Tricky had his final two vaccinations the other day.
I'd like to say it all went smoothly and calmly, but then I'd also like to say there's peace all over the world and global warming has been reversed.
IT WAS TWO HOURS OF HELL.
Hell with extra screaming. Screaming like I have never heard before. I am talking way beyond Screaming Tomato. Screaming Tomato only applied when he couldn't actually thrash his Ridiculously Heavy Body from side to side or fling himself backwards out of my arms and certainly not when he could stiffen himself into a concrete garden gnome making it impossible to strap him into his straitjacket, I mean stroller.
AND ALL THIS HAPPENED IN THE WAITING ROOM.
We weren't even in Dr Jab's room yet. But with those high decibel shrieks and that alarming convulsive thrashing over the carpet we were hustled in very quickly. And not surprisingly the actual injections made no difference to the quality of the screaming. They continued. As did the thrashing and garden gnome impressions.
And of course the reception staff couldn't wait to throw us out onto the street.
So now there's me lugging an enormous baby bag, my handbag, a completely useless stroller and an insanely screaming toddler who's almost frothing at the mouth by this stage. I couldn't even put him down to load all the bags into the stroller.
As I stood there helplessly on the footpath, cursing C for having brought Tricky home late from the beach therefore he went down late for his nap therefore he was wrenched from his sleep early to make the doctor's appointment therefore he had transformed into evil monster baby and I had lost at least ten years off my life expectancy, a vision suddenly appeared before me.
She was thin. She was beautiful. She too had known the horrors of trying to manhandle an unwieldy toddler. Elizabeth Hurley gazed at me with her sympathetic come-hither eyes and brandished her Magnum.
Yes, I thought to myself. What else will shut him up and cool him down at the same time?
I pushed past the Liz cutout and into the seven 11, snatched up a little tub of vanilla icecream and paid with shaking hands.
Do you have a spoon? I asked the man behind the counter. He frowned a little but eventually managed to come up with a paddlepop stick.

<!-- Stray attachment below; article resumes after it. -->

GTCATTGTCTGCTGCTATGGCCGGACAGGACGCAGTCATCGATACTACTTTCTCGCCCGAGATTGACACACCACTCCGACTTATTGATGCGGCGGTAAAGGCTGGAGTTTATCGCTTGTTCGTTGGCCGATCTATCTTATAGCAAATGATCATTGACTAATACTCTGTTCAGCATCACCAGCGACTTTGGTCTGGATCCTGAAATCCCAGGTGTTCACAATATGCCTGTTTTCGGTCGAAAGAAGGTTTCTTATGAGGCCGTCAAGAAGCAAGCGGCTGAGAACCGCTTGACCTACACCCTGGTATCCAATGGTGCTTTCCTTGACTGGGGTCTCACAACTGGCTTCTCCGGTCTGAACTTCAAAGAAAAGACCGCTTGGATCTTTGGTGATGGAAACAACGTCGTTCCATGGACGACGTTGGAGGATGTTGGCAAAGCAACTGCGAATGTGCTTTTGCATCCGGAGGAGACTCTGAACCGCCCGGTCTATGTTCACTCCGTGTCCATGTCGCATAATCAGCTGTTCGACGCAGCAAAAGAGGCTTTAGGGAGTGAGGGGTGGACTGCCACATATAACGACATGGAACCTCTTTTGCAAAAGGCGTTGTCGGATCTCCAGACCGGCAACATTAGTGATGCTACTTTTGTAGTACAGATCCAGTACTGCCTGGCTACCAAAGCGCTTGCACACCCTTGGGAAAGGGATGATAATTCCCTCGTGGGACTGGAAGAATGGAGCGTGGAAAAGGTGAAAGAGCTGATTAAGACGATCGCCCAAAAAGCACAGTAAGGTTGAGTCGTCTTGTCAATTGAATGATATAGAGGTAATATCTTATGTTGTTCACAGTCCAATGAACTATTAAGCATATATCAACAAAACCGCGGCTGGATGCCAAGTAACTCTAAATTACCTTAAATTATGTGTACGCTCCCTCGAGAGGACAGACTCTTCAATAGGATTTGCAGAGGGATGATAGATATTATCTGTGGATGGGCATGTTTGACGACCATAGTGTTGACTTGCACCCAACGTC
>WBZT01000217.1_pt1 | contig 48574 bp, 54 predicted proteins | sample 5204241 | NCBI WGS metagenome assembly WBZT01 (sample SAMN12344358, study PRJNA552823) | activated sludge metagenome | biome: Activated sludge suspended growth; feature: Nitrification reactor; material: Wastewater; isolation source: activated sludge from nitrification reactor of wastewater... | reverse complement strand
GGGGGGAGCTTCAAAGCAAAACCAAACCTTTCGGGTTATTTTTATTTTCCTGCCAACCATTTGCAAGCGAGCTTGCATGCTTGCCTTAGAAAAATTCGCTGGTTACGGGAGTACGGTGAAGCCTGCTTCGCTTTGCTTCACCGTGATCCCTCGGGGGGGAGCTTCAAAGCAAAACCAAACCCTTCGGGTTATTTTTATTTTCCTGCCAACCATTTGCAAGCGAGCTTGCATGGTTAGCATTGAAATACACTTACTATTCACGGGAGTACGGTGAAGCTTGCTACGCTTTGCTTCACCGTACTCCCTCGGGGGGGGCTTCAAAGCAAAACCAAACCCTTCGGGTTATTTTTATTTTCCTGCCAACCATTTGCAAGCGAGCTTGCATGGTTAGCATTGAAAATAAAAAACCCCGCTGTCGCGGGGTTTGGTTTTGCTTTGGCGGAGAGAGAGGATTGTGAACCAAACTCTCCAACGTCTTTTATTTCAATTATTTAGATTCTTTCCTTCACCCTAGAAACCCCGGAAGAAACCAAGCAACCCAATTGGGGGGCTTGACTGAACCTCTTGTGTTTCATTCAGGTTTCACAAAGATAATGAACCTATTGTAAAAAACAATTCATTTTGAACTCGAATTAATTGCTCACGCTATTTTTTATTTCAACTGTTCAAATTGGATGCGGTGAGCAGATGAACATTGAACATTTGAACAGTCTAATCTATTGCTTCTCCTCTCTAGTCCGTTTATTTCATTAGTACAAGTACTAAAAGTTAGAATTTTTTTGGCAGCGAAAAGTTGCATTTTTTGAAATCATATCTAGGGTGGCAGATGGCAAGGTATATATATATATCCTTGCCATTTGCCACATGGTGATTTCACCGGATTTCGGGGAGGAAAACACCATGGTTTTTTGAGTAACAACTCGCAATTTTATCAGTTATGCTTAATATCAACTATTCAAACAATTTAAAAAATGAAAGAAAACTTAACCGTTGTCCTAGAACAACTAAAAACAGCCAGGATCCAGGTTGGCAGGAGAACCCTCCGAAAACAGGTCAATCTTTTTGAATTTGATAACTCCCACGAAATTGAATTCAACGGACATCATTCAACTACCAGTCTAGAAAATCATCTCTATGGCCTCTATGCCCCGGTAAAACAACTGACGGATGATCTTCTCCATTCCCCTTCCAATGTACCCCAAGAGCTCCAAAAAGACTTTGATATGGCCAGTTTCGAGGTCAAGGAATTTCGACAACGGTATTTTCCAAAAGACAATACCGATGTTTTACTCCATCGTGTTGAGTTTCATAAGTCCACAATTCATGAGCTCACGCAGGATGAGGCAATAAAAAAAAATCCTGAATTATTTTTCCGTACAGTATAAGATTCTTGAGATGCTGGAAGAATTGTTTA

Through all this Tricky kept screaming and thrashing and finally it was all I could do to sink to the linoleum in front of the ready made ham sandwiches and start shovelling the ice cream in. And miraculously it worked but only while the icecream was in his mouth. If I dared to stop and say, gather my bags together, or move the stroller out of the way of the English backpackers humming and ha-ing over which ham sandwich they should buy, then the screaming would start again.
At one point I thought to myself that the only other person I knew who had spent as much time on the floor as this was my friend George who went down to his local seven 11 to get some milk and ended up in an armed robbery.
The other prick of the week was yesterday when I went in to have a blood test for... well for all that shit you have to have when you're going to start IVF again.
Yes...we've got the fairy floss, we bought the Cheese On A Stick, we're clutching our tickets in our hot little hands. Back on the Great Big Fertility Ride we go.
It's not the same of course, different doctors for starters. We're going with Dr Lovely Accent who did the successful transfer that led to Tricky. And, at this point anyway, it looks like we won't be using the Chinese Fertility Goddess with her myriad of ghastly teas, because well basically we can't afford her. But I am off the coffee. And the wine. Almost.
We're starting with a frozen cycle, the last of our Famous Five who's been in the deep freeze for over two years. No drugs for this cycle just the usual dates with the dildocam and blood tests akimbo.
And if that fails, well we'll see.
Back on the floor of the seven 11, finally, the tub was empty, Tricky had gone for several minutes without shrieking and the red shine to his face had begun to subside.
Now was the part I feared, the sliding him back into the stroller. The English backpackers had stopped to watch, the man behind the counter had stopped to watch, and Tricky was sucking the last vestiges of icecream from his stick. Quickly I picked him up and threw him into the stroller, strapping him in even as he opened his mouth to roar.
Too late buddy, I said grimly as I loaded the bags on behind, you're in.
And off we strolled home, him shouting and kicking the whole way.
Number two? Bring it on.
The metamorphosis norton critical edition 1996 pdf
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